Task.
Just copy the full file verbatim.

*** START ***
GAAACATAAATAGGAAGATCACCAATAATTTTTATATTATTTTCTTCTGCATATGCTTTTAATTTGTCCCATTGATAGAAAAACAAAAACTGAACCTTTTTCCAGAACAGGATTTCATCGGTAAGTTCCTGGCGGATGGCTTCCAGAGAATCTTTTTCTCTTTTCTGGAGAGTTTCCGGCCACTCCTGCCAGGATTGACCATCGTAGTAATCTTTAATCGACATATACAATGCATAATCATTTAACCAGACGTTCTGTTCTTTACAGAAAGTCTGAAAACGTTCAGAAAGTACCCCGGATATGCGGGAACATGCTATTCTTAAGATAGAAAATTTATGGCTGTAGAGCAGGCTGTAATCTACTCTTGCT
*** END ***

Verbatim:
GAAACATAAATAGGAAGATCACCAATAATTTTTATATTATTTTCTTCTGCATATGCTTTTAATTTGTCCCATTGATAGAAAAACAAAAACTGAACCTTTTTCCAGAACAGGATTTCATCGGTAAGTTCCTGGCGGATGGCTTCCAGAGAATCTTTTTCTCTTTTCTGGAGAGTTTCCGGCCACTCCTGCCAGGATTGACCATCGTAGTAATCTTTAATCGACATATACAATGCATAATCATTTAACCAGACGTTCTGTTCTTTACAGAAAGTCTGAAAACGTTCAGAAAGTACCCCGGATATGCGGGAACATGCTATTCTTAAGATAGAAAATTTATGGCTGTAGAGCAGGCTGTAATCTACTCTTGCT